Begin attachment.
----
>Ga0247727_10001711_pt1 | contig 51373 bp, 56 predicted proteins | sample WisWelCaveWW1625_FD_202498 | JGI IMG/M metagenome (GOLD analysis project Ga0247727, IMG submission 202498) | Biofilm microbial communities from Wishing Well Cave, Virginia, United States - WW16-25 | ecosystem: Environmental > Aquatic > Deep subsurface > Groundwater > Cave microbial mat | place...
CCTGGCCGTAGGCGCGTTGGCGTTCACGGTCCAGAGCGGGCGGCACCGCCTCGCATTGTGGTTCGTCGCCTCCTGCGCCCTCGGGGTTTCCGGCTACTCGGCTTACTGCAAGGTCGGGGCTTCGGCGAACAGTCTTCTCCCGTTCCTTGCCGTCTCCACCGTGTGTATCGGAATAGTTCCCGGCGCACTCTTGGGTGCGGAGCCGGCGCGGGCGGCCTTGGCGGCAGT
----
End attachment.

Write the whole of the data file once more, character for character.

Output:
>Ga0247727_10001711_pt1 | contig 51373 bp, 56 predicted proteins | sample WisWelCaveWW1625_FD_202498 | JGI IMG/M metagenome (GOLD analysis project Ga0247727, IMG submission 202498) | Biofilm microbial communities from Wishing Well Cave, Virginia, United States - WW16-25 | ecosystem: Environmental > Aquatic > Deep subsurface > Groundwater > Cave microbial mat | place...
CCTGGCCGTAGGCGCGTTGGCGTTCACGGTCCAGAGCGGGCGGCACCGCCTCGCATTGTGGTTCGTCGCCTCCTGCGCCCTCGGGGTTTCCGGCTACTCGGCTTACTGCAAGGTCGGGGCTTCGGCGAACAGTCTTCTCCCGTTCCTTGCCGTCTCCACCGTGTGTATCGGAATAGTTCCCGGCGCACTCTTGGGTGCGGAGCCGGCGCGGGCGGCCTTGGCGGCAGT